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Nestani is a village in Arcadia just 15 km. from Tripoli. Since the time of the Turkish rule and until the beginning of the previous century it was known as Tsipiana. Not far from today’s Nestani lie the ruins of the acropolis of ancient Nestani. Pausanias, who passed from the area during his travels, mentions the existence of a sanctuary of Demeter, where the locals held an annual festival in honour of the goddess.

Today Nestani stands out for its simple architecture and for the beautiful natural environment that surrounds it. The visitor can admire the impressive church of Evangelismos tis Theotokou, as well as the mansions and the abandoned watermills. Nearby there is also Mantineia, an important city in antiquity, of which some ruins still remain, as well as the 11th century Monastery of Panaghia Gorgoepikoos.

Nestani, built on the slopes of mountain Artemisio, is located just 15 km from Tripoli and near the new Athens-Tripoli national road. The name possibly derives from the word nostos (which means “return to the homeland”), or maybe it derives from the Byzantine place name Kipiana, changed to Tsipiana, which was the village’s name until it changed to Nestani in 1927.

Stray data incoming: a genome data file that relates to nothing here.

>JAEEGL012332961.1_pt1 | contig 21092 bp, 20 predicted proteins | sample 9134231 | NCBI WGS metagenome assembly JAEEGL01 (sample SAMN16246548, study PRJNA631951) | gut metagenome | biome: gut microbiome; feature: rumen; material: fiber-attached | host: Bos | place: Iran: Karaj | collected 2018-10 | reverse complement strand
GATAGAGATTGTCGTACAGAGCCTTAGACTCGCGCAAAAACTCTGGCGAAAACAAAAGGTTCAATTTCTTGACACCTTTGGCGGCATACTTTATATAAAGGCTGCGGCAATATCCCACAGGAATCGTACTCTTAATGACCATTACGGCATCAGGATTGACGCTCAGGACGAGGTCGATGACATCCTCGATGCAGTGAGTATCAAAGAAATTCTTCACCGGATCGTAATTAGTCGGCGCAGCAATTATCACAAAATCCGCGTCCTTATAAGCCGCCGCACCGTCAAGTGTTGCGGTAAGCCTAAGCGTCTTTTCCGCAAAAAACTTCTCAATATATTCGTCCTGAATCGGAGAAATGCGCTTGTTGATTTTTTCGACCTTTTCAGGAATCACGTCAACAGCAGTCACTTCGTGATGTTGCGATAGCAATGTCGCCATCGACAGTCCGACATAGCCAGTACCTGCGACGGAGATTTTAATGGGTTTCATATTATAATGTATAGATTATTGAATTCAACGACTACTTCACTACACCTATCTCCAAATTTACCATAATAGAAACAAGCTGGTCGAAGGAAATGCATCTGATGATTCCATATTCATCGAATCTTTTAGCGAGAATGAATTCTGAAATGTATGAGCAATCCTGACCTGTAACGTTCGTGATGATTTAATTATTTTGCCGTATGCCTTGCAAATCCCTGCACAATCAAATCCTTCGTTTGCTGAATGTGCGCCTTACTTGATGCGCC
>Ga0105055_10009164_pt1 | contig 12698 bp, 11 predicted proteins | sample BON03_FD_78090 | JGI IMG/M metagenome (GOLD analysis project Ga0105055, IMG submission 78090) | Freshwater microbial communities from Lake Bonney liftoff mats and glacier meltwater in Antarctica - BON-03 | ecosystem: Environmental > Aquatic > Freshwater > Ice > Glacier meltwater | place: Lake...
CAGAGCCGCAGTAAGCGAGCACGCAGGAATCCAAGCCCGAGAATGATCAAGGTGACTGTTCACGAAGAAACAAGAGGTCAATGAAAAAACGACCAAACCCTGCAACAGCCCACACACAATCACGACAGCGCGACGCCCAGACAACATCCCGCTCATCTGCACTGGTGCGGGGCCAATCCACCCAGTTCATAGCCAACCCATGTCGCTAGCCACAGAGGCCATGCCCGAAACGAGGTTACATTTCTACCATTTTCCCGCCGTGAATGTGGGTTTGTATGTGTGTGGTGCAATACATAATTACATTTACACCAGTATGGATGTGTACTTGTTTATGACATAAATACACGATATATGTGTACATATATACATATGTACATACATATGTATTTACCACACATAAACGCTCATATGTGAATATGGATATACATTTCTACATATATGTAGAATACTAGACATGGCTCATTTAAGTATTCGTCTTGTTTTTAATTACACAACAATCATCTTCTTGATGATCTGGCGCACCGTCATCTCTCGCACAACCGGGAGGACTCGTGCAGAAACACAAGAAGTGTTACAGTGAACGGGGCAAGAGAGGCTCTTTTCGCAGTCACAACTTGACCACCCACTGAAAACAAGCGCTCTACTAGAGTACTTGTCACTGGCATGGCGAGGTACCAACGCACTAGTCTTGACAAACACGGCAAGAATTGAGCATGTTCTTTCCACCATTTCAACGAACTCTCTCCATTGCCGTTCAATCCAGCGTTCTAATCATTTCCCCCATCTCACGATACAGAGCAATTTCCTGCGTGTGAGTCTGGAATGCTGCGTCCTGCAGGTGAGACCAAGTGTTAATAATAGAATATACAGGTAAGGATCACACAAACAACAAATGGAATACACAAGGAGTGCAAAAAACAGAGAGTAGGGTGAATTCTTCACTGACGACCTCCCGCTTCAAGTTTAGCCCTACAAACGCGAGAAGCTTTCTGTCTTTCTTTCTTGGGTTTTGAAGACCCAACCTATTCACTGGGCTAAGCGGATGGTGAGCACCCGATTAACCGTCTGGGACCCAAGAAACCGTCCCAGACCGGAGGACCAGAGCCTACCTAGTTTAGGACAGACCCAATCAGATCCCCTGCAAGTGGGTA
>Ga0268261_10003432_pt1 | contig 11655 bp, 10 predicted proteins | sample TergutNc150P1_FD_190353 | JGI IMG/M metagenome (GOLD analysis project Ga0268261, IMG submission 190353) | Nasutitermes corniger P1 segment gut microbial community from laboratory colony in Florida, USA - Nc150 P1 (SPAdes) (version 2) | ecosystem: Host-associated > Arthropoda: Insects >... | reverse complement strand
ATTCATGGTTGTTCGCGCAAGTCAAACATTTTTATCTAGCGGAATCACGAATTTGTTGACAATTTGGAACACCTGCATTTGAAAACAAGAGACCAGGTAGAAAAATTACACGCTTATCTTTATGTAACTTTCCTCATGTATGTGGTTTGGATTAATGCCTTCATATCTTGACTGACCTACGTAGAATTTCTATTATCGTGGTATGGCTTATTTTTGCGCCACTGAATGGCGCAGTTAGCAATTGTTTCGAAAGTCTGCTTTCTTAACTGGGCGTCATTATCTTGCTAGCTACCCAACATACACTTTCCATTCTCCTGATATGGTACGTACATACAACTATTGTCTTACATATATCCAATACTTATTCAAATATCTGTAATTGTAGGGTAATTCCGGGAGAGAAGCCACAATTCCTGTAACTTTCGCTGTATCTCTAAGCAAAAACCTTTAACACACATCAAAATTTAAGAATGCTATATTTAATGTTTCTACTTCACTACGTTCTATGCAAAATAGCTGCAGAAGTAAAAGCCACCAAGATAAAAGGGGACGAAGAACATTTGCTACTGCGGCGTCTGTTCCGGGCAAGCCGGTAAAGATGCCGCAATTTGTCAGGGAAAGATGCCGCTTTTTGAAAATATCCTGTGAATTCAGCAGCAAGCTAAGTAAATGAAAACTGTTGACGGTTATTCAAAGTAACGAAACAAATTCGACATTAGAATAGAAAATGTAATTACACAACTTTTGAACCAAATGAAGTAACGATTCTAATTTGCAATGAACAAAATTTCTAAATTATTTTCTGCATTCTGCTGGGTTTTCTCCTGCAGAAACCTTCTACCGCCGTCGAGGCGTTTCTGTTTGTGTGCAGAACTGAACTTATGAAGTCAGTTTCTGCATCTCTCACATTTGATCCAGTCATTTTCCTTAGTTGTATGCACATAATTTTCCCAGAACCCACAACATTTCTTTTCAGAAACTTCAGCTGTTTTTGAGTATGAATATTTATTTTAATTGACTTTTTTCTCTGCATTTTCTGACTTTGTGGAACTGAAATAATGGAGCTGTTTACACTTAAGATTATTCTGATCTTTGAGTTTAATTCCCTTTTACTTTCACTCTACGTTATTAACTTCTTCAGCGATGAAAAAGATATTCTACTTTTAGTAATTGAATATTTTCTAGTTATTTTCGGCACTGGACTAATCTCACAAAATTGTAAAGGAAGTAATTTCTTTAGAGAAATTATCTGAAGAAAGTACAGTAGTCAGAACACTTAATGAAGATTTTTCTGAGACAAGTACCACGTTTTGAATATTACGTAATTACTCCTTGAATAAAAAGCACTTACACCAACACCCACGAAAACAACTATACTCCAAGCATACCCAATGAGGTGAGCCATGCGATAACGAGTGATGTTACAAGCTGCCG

The heart of this mountainous village beats in the central square, with its shady plane trees, cafés and shops. The houses (the most important one being the 1853 mansion of Letros), the school and the abandoned watermills feature simple architectural elements, built with stone, and an imposing church, that of Evangelistria, dominates the upper part of the village. To the village’s west, on the verdant summit of Panighiristra hill, the ruins of the ancient town of Nestani can still be seen. The imposing fortification includes two semicircular towers and a gate.

There is a stone fountain at the edge of the hill of the ancient Acropolis, “Pera Vrysi”, as they call it, with an ancient liberating inscription of the 1st century A.D. This fountain testifies to the survival of the popular tradition, since it is called “Philippeios krini” (=“the fountain of Philip”). Pausanias writes that after the battle of Chaeroneia (338 B.C.), Philip II camped near Nestani and the Arcadians gave a nearby fountain the name “Philippeios”.

Just outside the village, under the impressive rock of Goulas and on a slope full of pine trees, perched at the end of some stone steps is the Monastery of Panaghia Gorgoepikoos, today a convent. It was founded in the 11th century, but the main church in its current form belongs to the 16th century. The murals are well-preserved, the icon of the Panaghia is said to be a work of Luke the Evangelist and the view from the monastery to the plateau of Mantineia is nothing less that remarkable.


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